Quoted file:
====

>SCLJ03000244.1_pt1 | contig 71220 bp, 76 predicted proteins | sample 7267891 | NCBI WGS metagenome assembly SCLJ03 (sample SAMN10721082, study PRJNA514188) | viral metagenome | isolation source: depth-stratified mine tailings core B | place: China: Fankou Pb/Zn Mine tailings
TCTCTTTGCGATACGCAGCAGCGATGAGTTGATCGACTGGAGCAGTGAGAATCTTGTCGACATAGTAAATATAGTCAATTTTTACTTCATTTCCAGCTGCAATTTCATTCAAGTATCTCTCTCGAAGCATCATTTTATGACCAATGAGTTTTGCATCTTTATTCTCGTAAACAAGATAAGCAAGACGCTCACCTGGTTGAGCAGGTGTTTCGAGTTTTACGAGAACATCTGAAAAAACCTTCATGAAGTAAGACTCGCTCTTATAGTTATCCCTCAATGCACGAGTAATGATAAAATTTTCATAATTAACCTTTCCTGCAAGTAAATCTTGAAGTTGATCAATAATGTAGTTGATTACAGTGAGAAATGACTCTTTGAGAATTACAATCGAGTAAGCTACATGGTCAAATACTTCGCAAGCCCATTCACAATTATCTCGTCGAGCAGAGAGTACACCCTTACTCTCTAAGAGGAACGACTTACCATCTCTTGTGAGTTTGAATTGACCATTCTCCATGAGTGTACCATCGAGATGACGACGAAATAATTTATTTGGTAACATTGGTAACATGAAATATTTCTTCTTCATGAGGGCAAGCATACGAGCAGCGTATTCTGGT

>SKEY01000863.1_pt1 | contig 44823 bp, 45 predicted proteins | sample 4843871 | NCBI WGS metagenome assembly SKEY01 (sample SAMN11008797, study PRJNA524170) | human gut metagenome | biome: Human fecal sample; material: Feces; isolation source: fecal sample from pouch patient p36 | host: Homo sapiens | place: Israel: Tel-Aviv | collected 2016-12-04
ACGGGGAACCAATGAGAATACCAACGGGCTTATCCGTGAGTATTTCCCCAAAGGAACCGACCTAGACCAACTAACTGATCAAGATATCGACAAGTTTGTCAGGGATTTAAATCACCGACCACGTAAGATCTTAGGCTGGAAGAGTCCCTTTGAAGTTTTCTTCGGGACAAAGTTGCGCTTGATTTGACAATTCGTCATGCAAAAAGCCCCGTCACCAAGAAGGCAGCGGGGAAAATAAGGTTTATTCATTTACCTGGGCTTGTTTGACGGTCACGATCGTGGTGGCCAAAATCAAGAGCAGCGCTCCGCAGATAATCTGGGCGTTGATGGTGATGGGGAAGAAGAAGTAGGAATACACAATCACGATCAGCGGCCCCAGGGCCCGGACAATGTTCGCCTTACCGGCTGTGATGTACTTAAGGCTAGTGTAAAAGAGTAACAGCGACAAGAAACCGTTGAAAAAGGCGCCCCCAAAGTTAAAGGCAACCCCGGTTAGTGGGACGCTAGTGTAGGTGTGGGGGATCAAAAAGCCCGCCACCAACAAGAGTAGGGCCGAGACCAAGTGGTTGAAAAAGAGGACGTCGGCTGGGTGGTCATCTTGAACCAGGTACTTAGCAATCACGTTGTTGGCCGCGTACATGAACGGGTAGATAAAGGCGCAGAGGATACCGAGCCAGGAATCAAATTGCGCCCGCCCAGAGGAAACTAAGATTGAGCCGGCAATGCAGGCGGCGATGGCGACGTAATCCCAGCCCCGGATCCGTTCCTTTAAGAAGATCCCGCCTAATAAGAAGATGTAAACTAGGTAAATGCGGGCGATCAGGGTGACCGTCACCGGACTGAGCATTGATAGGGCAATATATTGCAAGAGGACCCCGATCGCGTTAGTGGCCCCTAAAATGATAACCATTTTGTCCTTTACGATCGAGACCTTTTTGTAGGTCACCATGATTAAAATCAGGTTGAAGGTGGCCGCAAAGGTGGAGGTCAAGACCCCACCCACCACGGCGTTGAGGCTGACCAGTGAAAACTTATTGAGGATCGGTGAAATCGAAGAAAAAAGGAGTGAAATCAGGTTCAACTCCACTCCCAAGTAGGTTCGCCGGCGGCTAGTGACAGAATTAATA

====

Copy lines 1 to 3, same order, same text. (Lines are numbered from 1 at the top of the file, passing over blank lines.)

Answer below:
>SCLJ03000244.1_pt1 | contig 71220 bp, 76 predicted proteins | sample 7267891 | NCBI WGS metagenome assembly SCLJ03 (sample SAMN10721082, study PRJNA514188) | viral metagenome | isolation source: depth-stratified mine tailings core B | place: China: Fankou Pb/Zn Mine tailings
TCTCTTTGCGATACGCAGCAGCGATGAGTTGATCGACTGGAGCAGTGAGAATCTTGTCGACATAGTAAATATAGTCAATTTTTACTTCATTTCCAGCTGCAATTTCATTCAAGTATCTCTCTCGAAGCATCATTTTATGACCAATGAGTTTTGCATCTTTATTCTCGTAAACAAGATAAGCAAGACGCTCACCTGGTTGAGCAGGTGTTTCGAGTTTTACGAGAACATCTGAAAAAACCTTCATGAAGTAAGACTCGCTCTTATAGTTATCCCTCAATGCACGAGTAATGATAAAATTTTCATAATTAACCTTTCCTGCAAGTAAATCTTGAAGTTGATCAATAATGTAGTTGATTACAGTGAGAAATGACTCTTTGAGAATTACAATCGAGTAAGCTACATGGTCAAATACTTCGCAAGCCCATTCACAATTATCTCGTCGAGCAGAGAGTACACCCTTACTCTCTAAGAGGAACGACTTACCATCTCTTGTGAGTTTGAATTGACCATTCTCCATGAGTGTACCATCGAGATGACGACGAAATAATTTATTTGGTAACATTGGTAACATGAAATATTTCTTCTTCATGAGGGCAAGCATACGAGCAGCGTATTCTGGT

>SKEY01000863.1_pt1 | contig 44823 bp, 45 predicted proteins | sample 4843871 | NCBI WGS metagenome assembly SKEY01 (sample SAMN11008797, study PRJNA524170) | human gut metagenome | biome: Human fecal sample; material: Feces; isolation source: fecal sample from pouch patient p36 | host: Homo sapiens | place: Israel: Tel-Aviv | collected 2016-12-04